They do (laughs), but you should make sure you get your principal back! You have to ring-fence risk. If a developer comes forward to say, ``I will offer you two-three times the loan value as collateral by way of property`` and borrows at 21-22%, you need to remember the risks to that. One is investing for a certain financial return and not to end up with a few thousand square feet of land! If a firm is borrowing at 21-22%, the underlying assumption is that it expects the value of the property to appreciate by at least that sum annually to break even. In a market like this, where we have a surfeit of commercial space, that appears quite risky. We have been looking at occupancy rates in the key metros and they aren`t healthy enough to allow a developer to service a 21-22% interest rate on his borrowings. Therefore, a rollover of the loan for another 12-18 months is likely. Therefore, while talking of exploiting the yield curve, one also has to understand the risk involved and the extent of risk that compensates for the returns earned. We, in such situations, insist not only on cash flows of the borrower, including income-tax returns, but also on post-dated cheques, personal guarantee in addition to title deeds as collateral. We also define short tenors and evaluate the source of repayments. Clients would expect us to do this to safeguard their interests.
Related to this, private equity funds that invest in real estate projects have mushroomed and claim returns of 15-20%. Do you recommend such funds to your clients?
We have deliberately stayed away from advising our clients to buy such funds for the simple reason that they have raised very large sums of money, thousands of crores, in fact, in the last four-five years. But they are yet to demonstrate performance. How many of these funds have delivered a return to investors? If the funds are debt-oriented, one should be able to see cash flows coming back to the fund in the form of dividends/interest. Some funds do approach us with requests to do last-mile funding of projects and say that they make 24-25%. But my question is, if the funds are confident of making 24-25% a year, why don`t they raise the hurdle rate they offer to investors? Why keep it in the 8-10% range? In fact, I should mention that at Avendus, we have consciously kept our hurdle rate (minimum return on which the manager does not earn a performance fee) at 12% in our discretionary portfolio management scheme. If the fund doesn`t deliver say Rs 164-165 for every Rs 100 invested in four years, the fund manager doesn`t get to eat lunch! In India, Ultra HNIs are getting smarter. They have been burnt in the past and are very demanding. Therefore, fee is likely to be paid for performance and not for returns of 8%. We at Avendus Capital are seized of this and approaching the Indian market accordingly. It`s a matter of time before others follow a similar approach.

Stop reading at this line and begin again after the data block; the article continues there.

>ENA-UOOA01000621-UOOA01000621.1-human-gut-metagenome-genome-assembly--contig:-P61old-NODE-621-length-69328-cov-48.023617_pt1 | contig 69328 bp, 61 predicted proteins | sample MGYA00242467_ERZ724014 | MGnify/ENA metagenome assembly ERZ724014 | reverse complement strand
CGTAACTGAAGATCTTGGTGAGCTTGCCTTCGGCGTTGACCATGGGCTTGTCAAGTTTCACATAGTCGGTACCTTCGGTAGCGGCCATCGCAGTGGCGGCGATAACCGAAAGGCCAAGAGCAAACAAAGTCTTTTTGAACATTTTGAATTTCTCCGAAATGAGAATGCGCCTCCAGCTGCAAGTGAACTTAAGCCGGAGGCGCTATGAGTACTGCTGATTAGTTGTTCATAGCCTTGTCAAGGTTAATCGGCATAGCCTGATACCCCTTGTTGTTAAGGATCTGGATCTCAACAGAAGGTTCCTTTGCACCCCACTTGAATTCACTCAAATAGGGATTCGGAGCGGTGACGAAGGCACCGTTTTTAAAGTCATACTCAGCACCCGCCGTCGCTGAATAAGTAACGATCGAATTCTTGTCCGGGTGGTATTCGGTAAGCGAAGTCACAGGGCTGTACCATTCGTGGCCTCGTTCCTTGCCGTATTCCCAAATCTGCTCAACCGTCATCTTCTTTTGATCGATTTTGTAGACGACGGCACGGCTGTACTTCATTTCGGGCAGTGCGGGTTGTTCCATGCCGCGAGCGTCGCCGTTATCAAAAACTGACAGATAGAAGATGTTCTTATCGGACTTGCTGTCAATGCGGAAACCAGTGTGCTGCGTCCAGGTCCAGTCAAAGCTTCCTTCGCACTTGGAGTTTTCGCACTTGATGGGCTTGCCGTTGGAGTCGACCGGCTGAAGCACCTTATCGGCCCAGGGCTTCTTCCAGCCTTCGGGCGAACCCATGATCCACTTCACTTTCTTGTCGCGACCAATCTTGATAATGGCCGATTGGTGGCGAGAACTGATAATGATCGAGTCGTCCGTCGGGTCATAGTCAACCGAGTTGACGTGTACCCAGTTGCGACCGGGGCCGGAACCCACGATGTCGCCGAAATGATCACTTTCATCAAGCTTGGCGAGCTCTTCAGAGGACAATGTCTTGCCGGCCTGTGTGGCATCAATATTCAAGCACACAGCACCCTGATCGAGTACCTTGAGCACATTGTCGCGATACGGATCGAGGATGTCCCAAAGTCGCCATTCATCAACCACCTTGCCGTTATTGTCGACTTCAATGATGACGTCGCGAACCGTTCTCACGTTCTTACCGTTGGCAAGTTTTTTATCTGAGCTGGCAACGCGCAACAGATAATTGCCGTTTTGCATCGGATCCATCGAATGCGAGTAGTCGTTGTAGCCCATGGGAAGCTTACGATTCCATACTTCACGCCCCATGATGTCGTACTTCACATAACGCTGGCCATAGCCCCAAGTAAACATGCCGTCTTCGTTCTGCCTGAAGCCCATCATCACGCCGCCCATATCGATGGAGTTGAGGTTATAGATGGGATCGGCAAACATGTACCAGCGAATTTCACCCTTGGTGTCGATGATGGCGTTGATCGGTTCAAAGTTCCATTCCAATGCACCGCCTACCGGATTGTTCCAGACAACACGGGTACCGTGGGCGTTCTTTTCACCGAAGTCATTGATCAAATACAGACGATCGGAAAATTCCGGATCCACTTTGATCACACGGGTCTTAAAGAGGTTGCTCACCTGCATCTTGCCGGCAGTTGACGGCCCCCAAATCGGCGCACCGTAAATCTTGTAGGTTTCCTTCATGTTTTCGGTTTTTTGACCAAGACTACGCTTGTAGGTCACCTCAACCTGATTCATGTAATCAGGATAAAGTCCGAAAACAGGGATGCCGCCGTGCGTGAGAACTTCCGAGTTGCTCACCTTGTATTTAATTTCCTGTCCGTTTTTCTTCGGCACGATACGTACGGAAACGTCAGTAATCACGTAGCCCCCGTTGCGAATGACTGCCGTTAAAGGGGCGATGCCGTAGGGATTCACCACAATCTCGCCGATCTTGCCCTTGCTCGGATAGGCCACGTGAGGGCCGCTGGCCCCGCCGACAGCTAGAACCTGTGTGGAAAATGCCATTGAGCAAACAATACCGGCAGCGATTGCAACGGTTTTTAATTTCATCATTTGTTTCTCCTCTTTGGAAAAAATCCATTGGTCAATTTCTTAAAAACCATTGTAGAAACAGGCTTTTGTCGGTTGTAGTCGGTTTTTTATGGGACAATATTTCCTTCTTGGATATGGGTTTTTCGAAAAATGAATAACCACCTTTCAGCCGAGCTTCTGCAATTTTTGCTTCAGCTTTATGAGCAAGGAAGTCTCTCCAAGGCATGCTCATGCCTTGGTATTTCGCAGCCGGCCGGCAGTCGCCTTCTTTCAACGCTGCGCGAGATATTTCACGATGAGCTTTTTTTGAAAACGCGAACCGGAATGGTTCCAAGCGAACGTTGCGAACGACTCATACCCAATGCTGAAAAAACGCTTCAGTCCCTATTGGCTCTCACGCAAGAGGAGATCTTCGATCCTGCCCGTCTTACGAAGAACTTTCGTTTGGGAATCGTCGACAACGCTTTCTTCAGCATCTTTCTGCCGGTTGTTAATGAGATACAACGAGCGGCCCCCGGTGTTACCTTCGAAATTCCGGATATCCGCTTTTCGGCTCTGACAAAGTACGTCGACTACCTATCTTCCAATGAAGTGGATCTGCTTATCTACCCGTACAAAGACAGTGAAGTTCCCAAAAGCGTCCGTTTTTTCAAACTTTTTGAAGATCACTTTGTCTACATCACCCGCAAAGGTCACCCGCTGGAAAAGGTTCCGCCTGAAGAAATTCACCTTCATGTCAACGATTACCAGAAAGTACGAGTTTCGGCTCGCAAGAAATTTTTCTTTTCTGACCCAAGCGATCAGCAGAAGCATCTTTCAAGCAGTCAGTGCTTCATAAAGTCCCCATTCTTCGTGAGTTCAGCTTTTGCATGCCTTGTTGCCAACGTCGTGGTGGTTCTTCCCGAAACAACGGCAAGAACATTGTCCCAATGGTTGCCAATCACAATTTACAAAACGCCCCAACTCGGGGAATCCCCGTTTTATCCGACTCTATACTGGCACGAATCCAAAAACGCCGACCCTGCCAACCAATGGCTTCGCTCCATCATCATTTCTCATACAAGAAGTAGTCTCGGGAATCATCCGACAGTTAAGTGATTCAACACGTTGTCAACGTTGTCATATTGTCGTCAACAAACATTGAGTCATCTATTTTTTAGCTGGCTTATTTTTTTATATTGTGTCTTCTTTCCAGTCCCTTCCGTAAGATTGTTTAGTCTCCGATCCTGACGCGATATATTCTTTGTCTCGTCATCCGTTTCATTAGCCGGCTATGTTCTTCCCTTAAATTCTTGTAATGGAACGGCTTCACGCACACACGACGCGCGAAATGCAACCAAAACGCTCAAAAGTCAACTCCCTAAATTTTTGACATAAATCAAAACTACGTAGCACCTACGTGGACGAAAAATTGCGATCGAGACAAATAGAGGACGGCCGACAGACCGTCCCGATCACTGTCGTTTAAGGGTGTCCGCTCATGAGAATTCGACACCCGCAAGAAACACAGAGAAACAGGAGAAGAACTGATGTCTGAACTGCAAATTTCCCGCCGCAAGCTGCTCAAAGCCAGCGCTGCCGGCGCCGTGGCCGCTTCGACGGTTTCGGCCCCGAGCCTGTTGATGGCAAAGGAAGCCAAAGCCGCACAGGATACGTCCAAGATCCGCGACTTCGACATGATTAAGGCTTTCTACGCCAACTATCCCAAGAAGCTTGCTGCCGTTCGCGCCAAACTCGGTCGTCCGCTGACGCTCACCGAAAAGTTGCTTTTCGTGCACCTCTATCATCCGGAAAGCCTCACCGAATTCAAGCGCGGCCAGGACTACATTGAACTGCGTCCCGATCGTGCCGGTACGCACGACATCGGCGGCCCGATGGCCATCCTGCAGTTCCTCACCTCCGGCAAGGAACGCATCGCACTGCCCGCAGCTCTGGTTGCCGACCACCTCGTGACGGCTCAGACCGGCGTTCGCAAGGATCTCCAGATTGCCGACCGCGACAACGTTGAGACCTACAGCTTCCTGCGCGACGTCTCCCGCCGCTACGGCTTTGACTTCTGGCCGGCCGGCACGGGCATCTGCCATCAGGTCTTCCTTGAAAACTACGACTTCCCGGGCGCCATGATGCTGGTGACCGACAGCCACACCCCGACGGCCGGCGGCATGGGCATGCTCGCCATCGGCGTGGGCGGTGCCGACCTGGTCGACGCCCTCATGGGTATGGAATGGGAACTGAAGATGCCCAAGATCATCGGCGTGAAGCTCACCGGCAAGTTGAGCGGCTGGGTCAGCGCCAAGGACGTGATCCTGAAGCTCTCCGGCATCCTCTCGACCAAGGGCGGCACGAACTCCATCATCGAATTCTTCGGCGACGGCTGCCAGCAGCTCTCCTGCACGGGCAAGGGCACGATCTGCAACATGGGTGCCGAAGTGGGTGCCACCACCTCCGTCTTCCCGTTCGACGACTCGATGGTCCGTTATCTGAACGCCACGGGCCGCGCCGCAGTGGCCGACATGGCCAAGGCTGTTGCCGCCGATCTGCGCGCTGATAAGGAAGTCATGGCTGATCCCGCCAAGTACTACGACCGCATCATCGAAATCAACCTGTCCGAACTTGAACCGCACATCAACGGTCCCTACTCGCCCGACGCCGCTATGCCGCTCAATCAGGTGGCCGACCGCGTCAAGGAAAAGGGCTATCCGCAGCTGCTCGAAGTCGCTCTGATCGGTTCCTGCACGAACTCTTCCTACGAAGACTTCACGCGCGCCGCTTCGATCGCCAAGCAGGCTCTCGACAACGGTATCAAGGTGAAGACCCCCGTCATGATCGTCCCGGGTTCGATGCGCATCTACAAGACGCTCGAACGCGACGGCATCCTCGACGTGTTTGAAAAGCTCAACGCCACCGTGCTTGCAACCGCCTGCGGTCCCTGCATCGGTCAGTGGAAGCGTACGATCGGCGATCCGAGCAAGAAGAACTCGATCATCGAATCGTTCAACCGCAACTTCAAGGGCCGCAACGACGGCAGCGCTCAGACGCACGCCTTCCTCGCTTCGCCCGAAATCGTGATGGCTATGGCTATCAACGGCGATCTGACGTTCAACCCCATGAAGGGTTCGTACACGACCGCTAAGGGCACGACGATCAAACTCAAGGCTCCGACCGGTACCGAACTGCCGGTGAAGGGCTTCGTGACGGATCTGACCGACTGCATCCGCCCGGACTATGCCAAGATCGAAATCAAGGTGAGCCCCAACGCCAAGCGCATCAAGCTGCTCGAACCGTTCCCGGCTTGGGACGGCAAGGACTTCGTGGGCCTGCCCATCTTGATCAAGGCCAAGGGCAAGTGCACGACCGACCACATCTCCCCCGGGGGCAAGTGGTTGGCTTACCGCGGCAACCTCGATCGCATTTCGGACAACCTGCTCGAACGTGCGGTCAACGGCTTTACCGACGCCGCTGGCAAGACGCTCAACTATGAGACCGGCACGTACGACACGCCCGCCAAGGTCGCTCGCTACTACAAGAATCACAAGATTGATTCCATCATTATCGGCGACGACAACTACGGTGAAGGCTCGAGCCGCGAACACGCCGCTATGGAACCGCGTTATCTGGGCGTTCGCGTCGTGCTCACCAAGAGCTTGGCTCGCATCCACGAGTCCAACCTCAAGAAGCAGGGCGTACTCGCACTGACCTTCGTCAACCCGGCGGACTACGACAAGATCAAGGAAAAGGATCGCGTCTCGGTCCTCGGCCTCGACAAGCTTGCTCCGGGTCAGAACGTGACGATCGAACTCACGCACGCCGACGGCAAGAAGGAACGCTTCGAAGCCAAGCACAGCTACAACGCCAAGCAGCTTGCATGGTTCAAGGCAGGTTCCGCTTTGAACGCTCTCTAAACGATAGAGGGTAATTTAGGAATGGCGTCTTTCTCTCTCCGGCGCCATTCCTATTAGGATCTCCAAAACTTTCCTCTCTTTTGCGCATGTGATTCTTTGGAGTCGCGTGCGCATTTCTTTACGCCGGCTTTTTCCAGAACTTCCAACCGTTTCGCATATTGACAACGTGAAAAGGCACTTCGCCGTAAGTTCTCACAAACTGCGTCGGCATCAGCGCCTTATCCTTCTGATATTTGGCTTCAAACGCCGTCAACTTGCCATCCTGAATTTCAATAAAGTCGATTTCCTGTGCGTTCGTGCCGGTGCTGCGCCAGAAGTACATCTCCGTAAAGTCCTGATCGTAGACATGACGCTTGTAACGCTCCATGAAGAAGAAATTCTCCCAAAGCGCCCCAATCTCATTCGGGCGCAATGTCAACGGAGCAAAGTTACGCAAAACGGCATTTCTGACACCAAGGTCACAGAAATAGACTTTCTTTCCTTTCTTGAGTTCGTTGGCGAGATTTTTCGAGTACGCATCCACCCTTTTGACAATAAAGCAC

The minimum portfolio sizes which wealth managers are willing to take on have come down in recent years, with some firms taking on even Rs 5 or Rs 10 lakh. What is your focus segment?
We have deliberately kept the ticket sizes quite high and would like to attract only ultra high net worth clients. The reason is, if I try to customize the portfolio and offer real value-addition to my clients, I cannot afford to do that for too many clients with small surpluses to invest. Managers who offer standard products will be able to take on lower ticket size clients. I think at some point this deteriorates onto simple product pushing with room for practices such as mis-selling. At Avendus, we are focused on the family office segment, which we see as a core competence. What we have tried to do is to offer specific solutions. If a client wants capital protection with participation in the upside of the equity market, we have a solution for that. If somebody is interested in ensuring that a family business is equitably bequeathed to his children, we can structure that too.